ReadWriteThink couldn't publish all of this great content without literacy experts to write and review for us. If you've got lessons plans, activities, or other ideas you'd like to contribute, we'd love to hear from you.
Find the latest in professional publications, learn new techniques and strategies, and find out how you can connect with other literacy professionals.
Teacher Resources by Grade
|1st - 2nd||3rd - 4th|
|5th - 6th||7th - 8th|
|9th - 10th||11th - 12th|
Texting a Response to Lord of the Flies
|Grades||6 – 8|
|Lesson Plan Type||Standard Lesson|
|Estimated Time||Three 50-minute sessions|
Students engage in a review of Lord of the Flies by looking at various ways the boys used communication while stranded on the island. Using an online graphic map, they chart the ways that communication was—or could have been—used in several key sections of the book, focusing imaginatively on when modern communication (such as text messaging) could have been successful. Once students have focused on when and how more high-tech contact could have been successful, they create a summary of the book from one character's perspective by creating five text messages to an imagined audience off the island composed by that character.
- Text Messaging Assignment: Use this handout to help students explore both communication and character development in Lord of the Flies by creating text messages to describe different novel events in a specific character's voice.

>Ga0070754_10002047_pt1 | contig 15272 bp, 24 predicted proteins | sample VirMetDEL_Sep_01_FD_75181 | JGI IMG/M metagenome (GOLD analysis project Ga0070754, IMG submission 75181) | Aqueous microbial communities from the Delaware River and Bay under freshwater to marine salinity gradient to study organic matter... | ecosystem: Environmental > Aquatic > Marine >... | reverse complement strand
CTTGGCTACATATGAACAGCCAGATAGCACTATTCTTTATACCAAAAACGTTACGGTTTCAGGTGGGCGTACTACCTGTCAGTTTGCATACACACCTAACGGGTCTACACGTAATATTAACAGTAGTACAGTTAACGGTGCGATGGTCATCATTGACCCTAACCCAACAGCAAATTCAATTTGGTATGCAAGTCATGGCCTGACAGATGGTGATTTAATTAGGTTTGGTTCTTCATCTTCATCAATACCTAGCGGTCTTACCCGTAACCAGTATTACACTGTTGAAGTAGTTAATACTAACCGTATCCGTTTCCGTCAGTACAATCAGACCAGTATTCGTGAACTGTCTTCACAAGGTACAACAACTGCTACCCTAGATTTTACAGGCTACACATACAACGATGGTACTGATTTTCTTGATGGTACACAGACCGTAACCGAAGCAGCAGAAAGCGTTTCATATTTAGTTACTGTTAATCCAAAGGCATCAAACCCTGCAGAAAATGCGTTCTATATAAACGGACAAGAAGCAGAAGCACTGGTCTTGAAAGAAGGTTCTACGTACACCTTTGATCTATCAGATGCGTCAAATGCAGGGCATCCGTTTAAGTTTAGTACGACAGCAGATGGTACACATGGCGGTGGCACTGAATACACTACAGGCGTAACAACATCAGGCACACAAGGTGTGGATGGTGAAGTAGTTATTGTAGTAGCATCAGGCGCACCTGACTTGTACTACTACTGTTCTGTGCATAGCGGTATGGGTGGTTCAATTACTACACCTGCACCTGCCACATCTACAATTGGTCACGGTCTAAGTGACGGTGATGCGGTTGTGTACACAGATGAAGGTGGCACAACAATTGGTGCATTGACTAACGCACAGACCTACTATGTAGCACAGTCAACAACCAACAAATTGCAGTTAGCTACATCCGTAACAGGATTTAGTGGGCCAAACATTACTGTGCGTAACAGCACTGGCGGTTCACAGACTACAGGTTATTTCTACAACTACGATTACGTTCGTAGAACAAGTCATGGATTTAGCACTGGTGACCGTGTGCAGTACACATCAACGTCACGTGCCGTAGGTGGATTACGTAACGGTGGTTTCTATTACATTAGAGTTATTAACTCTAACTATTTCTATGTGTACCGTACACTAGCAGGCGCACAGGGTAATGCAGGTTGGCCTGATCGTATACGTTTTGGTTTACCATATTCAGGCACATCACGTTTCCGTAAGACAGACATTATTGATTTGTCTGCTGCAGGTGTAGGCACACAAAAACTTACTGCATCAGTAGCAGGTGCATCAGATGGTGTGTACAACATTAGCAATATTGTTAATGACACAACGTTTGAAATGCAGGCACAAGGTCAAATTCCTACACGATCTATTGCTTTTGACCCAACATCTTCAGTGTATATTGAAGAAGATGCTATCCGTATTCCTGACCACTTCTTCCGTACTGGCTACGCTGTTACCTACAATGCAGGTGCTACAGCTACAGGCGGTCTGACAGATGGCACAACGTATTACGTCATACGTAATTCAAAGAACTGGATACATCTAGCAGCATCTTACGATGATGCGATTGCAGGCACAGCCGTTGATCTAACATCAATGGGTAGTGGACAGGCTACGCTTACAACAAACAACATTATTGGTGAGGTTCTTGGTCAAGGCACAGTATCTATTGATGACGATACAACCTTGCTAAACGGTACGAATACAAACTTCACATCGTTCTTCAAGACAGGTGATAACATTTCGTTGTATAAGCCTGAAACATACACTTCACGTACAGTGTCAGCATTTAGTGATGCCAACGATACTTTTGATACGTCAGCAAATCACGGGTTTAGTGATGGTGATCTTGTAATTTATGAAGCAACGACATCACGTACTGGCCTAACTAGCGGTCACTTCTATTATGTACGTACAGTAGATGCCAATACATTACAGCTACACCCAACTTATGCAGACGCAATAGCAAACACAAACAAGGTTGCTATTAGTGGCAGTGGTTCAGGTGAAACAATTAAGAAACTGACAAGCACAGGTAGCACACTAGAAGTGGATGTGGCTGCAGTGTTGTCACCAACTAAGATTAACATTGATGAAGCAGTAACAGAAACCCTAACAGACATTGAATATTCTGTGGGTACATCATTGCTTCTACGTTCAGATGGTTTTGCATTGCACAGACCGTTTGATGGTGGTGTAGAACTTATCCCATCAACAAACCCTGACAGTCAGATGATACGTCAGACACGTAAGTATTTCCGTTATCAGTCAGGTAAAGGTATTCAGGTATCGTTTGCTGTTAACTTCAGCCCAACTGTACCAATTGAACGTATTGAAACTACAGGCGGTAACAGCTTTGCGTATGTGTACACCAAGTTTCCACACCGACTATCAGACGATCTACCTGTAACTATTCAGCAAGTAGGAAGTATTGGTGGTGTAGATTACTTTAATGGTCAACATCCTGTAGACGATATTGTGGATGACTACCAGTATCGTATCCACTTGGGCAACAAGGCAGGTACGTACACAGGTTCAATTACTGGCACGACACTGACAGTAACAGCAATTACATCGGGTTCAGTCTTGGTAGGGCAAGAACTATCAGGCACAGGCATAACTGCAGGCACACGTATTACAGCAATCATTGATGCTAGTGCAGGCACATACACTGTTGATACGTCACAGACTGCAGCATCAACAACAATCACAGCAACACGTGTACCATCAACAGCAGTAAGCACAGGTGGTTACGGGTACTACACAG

In the NCTE Council Chronicle article "The Shift to 21st-Century Literacies," Sara Kajder notes that as information technologies continue to evolve, teachers "'have opened up what counts as valued communication' in the classroom" (4). One way that teachers can acknowledge the continued rapid shift to more technology-driven communication is to allow students to use communication forms that they already value to achieve literacy goals traditionally associated with the English language arts classroom, such as relating to characters and responding to text.
William Kist points to the specific transition from "a page-based to a screen-based society," contending that "'[i]t's a different way of encountering communication or thought or human expression'" (5). Inviting students to respond to literature in the format of a series of text messages achieves two goals: It shows that teachers value forms of communication in which students already engage, and it allows teachers to discuss with students ways in which new means of communication are similar to and different from more traditional ways expressing meaning.
Collier, Lorna. "The Shift to 21st Century Literacies." The Council Chronicle Nov. 2007: 4-8.